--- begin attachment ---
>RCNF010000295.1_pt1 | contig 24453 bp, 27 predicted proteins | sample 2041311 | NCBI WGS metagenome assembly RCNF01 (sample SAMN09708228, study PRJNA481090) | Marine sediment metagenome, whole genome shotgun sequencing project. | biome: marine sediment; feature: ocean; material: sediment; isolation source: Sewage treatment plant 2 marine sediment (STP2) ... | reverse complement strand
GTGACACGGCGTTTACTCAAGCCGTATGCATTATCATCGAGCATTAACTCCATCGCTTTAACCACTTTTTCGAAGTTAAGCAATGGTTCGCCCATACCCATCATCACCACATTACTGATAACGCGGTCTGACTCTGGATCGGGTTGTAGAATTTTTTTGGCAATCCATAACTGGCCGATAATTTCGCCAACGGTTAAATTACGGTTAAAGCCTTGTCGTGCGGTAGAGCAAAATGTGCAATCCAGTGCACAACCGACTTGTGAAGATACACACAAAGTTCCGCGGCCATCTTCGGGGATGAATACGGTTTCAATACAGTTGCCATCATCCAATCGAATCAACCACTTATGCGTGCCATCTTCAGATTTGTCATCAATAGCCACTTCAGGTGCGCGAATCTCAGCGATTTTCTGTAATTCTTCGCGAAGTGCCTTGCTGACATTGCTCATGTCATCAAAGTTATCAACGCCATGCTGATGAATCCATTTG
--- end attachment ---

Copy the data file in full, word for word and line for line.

>RCNF010000295.1_pt1 | contig 24453 bp, 27 predicted proteins | sample 2041311 | NCBI WGS metagenome assembly RCNF01 (sample SAMN09708228, study PRJNA481090) | Marine sediment metagenome, whole genome shotgun sequencing project. | biome: marine sediment; feature: ocean; material: sediment; isolation source: Sewage treatment plant 2 marine sediment (STP2) ... | reverse complement strand
GTGACACGGCGTTTACTCAAGCCGTATGCATTATCATCGAGCATTAACTCCATCGCTTTAACCACTTTTTCGAAGTTAAGCAATGGTTCGCCCATACCCATCATCACCACATTACTGATAACGCGGTCTGACTCTGGATCGGGTTGTAGAATTTTTTTGGCAATCCATAACTGGCCGATAATTTCGCCAACGGTTAAATTACGGTTAAAGCCTTGTCGTGCGGTAGAGCAAAATGTGCAATCCAGTGCACAACCGACTTGTGAAGATACACACAAAGTTCCGCGGCCATCTTCGGGGATGAATACGGTTTCAATACAGTTGCCATCATCCAATCGAATCAACCACTTATGCGTGCCATCTTCAGATTTGTCATCAATAGCCACTTCAGGTGCGCGAATCTCAGCGATTTTCTGTAATTCTTCGCGAAGTGCCTTGCTGACATTGCTCATGTCATCAAAGTTATCAACGCCATGCTGATGAATCCATTTG